Containerisation of applications is something that is becoming more and more common. Allowing developers to “wrap” all requirements into an individual element which the infrastructure team can then deploy where resources are available opens a door to the most modern options in application deployment and management.
Enter Azure App Service, which for years now has been removing the need for an infrastructure management layer and allowing teams to focus on deployment and performance. Traditionally, you had to deploy your apps within the allowed parameters of your App Service Plan (ASP). However, you can now run containers as part of this platform.
Combine this with a Container Registry, such as Azure Container Registry and you can deploy images within minutes. These images can then be scaled within your ASP to meet demand and can be updated as required using your current CI/CD processes.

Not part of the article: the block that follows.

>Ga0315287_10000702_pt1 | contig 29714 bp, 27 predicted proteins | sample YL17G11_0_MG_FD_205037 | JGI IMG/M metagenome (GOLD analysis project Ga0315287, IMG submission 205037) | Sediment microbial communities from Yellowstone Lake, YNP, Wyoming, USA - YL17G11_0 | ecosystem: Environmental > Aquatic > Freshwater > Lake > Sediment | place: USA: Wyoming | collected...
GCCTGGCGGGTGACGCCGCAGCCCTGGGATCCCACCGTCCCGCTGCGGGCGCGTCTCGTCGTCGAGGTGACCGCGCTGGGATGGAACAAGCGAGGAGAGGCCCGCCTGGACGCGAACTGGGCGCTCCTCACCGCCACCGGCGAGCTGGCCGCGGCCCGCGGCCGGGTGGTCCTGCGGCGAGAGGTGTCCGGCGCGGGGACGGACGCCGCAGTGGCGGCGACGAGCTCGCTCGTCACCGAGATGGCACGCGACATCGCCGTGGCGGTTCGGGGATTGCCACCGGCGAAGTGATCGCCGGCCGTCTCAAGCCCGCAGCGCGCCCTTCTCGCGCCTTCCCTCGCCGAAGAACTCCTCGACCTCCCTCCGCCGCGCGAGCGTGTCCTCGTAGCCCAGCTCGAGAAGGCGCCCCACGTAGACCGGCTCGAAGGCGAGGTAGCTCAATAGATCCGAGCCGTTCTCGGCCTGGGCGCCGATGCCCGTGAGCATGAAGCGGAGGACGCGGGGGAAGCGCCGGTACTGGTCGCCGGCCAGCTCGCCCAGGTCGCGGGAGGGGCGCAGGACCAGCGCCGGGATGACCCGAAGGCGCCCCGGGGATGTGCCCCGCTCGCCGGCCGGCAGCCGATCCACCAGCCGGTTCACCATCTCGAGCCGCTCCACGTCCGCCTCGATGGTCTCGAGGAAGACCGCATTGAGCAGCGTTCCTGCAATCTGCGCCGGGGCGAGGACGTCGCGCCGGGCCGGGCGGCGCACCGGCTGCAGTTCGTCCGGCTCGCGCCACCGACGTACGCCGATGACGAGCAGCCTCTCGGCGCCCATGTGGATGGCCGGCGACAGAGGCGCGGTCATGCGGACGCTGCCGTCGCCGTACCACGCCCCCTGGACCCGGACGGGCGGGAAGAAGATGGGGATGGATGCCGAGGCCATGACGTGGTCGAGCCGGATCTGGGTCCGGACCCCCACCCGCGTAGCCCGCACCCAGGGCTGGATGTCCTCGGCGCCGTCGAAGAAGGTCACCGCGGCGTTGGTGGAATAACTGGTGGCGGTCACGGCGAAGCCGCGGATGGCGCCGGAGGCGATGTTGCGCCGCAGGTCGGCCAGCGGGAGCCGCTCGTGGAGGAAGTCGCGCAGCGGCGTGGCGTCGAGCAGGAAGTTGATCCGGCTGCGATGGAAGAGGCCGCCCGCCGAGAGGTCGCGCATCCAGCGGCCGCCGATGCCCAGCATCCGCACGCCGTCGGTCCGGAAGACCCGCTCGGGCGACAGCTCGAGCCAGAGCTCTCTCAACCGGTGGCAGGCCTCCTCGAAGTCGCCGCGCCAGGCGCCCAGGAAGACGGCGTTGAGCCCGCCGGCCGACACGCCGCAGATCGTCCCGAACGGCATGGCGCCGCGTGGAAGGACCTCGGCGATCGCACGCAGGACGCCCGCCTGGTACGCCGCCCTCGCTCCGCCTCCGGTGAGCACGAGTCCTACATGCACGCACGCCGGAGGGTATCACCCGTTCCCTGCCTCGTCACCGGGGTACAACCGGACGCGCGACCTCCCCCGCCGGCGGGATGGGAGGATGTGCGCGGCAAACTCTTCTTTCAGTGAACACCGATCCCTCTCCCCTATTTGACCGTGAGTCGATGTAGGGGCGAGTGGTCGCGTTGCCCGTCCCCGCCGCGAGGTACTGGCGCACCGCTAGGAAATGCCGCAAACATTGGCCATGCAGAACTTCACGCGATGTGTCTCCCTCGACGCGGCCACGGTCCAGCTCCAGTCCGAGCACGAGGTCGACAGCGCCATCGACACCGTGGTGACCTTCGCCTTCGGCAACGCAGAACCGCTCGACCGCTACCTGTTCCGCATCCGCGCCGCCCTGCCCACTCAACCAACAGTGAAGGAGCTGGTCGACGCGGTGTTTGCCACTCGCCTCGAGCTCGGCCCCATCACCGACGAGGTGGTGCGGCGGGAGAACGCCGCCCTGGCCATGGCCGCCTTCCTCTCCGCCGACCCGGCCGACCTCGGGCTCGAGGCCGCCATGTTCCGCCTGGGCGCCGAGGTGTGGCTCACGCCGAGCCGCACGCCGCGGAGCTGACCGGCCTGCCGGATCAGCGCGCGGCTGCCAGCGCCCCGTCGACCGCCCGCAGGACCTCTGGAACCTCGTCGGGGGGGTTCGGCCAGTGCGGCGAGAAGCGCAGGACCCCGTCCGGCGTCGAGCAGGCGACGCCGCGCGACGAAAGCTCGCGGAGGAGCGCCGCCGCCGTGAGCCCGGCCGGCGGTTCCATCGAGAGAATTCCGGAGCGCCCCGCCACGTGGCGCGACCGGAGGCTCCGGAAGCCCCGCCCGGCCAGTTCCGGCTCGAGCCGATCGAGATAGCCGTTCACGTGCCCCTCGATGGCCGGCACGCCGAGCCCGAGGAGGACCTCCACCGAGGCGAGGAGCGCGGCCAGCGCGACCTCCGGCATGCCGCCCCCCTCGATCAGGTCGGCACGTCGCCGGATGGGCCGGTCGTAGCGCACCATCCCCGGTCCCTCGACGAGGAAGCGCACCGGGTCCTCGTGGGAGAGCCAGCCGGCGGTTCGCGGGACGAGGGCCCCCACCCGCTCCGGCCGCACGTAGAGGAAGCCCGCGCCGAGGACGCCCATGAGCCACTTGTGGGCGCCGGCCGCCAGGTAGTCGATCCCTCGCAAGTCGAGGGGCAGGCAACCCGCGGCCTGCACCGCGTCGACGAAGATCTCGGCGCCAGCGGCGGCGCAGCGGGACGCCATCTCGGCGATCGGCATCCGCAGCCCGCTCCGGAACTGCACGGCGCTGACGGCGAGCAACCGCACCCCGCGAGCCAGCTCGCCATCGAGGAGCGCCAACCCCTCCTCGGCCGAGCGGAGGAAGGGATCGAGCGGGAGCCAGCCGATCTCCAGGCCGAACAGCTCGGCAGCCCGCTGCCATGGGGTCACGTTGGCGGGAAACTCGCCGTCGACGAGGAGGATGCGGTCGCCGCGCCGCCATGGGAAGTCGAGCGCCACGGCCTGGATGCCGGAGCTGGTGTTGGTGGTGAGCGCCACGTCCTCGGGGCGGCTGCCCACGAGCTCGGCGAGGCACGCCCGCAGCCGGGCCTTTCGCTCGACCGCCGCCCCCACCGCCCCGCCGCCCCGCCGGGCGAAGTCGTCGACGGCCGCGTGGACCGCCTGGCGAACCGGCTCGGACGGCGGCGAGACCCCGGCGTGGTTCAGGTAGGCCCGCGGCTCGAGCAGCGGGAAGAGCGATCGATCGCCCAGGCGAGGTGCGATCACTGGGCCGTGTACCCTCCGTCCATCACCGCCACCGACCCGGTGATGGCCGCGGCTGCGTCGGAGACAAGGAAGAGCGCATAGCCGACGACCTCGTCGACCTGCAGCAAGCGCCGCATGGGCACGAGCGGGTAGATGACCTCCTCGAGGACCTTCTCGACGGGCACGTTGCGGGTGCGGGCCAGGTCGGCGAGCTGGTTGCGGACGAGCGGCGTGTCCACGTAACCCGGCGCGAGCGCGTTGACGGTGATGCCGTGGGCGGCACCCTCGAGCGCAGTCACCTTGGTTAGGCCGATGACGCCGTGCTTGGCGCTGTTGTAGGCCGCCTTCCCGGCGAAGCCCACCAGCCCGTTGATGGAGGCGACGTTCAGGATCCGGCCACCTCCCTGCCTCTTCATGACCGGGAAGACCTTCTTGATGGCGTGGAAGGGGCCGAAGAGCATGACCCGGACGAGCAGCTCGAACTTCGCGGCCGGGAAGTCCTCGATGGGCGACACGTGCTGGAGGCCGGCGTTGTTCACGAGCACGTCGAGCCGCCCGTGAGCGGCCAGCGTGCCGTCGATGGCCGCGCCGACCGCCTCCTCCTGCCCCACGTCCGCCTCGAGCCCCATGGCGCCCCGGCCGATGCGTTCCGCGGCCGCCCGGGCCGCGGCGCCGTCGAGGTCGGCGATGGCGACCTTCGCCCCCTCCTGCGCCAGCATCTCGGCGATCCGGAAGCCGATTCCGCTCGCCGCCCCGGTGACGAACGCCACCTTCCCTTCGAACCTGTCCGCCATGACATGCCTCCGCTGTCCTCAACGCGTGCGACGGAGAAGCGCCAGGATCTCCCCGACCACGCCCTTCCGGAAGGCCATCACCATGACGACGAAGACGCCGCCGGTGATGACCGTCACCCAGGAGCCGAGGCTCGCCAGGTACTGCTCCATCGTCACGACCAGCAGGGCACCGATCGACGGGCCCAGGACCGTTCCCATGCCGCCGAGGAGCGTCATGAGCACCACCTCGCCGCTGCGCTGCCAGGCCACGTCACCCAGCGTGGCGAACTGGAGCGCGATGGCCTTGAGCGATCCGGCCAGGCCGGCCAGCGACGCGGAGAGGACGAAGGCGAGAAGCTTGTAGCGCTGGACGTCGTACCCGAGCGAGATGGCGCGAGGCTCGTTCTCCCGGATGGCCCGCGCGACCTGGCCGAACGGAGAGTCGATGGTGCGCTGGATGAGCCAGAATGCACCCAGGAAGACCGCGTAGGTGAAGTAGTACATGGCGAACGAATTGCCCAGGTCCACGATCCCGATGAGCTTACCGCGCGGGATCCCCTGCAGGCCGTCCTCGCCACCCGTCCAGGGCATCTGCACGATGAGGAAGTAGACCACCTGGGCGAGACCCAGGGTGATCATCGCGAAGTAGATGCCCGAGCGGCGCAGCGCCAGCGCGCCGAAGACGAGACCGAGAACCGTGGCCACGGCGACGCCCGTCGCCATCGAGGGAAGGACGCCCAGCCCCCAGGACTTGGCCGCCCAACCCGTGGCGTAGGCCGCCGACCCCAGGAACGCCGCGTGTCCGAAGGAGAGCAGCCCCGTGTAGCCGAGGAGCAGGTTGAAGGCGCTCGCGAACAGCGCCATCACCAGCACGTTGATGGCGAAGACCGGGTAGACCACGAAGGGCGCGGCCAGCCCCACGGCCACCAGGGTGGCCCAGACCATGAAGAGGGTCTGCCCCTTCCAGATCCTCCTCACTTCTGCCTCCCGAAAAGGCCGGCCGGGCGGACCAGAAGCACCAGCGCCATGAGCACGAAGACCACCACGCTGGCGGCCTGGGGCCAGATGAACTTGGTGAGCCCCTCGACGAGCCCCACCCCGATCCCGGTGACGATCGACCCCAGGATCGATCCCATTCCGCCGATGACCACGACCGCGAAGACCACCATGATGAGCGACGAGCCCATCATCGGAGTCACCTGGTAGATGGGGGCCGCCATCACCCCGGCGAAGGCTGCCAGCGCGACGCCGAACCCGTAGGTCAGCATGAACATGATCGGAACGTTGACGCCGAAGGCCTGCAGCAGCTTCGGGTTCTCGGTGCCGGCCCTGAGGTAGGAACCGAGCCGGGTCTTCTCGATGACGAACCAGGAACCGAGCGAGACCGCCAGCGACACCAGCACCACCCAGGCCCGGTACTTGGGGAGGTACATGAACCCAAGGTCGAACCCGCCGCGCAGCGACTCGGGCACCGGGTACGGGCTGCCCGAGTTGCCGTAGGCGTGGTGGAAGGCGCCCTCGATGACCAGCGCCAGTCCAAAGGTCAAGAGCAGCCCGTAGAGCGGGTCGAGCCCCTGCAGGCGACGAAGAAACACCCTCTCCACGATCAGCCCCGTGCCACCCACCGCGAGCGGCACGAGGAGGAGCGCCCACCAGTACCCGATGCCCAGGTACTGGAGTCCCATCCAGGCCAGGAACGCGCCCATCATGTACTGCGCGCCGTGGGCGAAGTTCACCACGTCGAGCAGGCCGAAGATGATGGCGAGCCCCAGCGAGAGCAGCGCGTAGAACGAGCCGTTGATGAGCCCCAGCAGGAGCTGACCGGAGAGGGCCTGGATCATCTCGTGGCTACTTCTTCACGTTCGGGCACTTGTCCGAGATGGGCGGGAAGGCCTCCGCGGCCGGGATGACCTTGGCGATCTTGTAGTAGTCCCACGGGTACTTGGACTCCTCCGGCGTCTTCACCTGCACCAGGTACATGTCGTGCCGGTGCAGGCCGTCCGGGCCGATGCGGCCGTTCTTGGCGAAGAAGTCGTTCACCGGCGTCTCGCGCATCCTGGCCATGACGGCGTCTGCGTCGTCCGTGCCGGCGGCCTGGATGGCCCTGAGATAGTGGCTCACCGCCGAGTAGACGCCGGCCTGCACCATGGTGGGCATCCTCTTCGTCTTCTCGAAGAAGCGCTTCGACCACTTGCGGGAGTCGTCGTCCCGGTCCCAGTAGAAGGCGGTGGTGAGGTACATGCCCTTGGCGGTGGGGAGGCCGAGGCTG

This had been limited to Linux based containers, but Microsoft have recently announced a public preview of the ability to run Windows containers within your ASP. This is targeted towards customers interested in migrating .NET applications to Azure, and hoping to avail of a PaaS service to get the many productivity benefits such as high availability within and across Azure regions. This can also increase application redundancy options by using integrated backup/restore and app cloning options.
The preview capabilities are appropriate for testing and POC environments, but there are of course some limitations and preview deployments are not recommended for production workloads in any scenario.
Within the preview the following is supported:
- Deploy containerized applications using Docker Hub, Azure Container Registry, or private registries.
- Incrementally deploy apps into production with deployment slots and slot swaps.
- Scale out automatically with auto-scale.
- Enable application logs and use the App Service Log Streaming feature to see logs from your application.
- Use PowerShell and Win-RM to remotely connect directly into your containers.
For a quick start/how-to see the following link.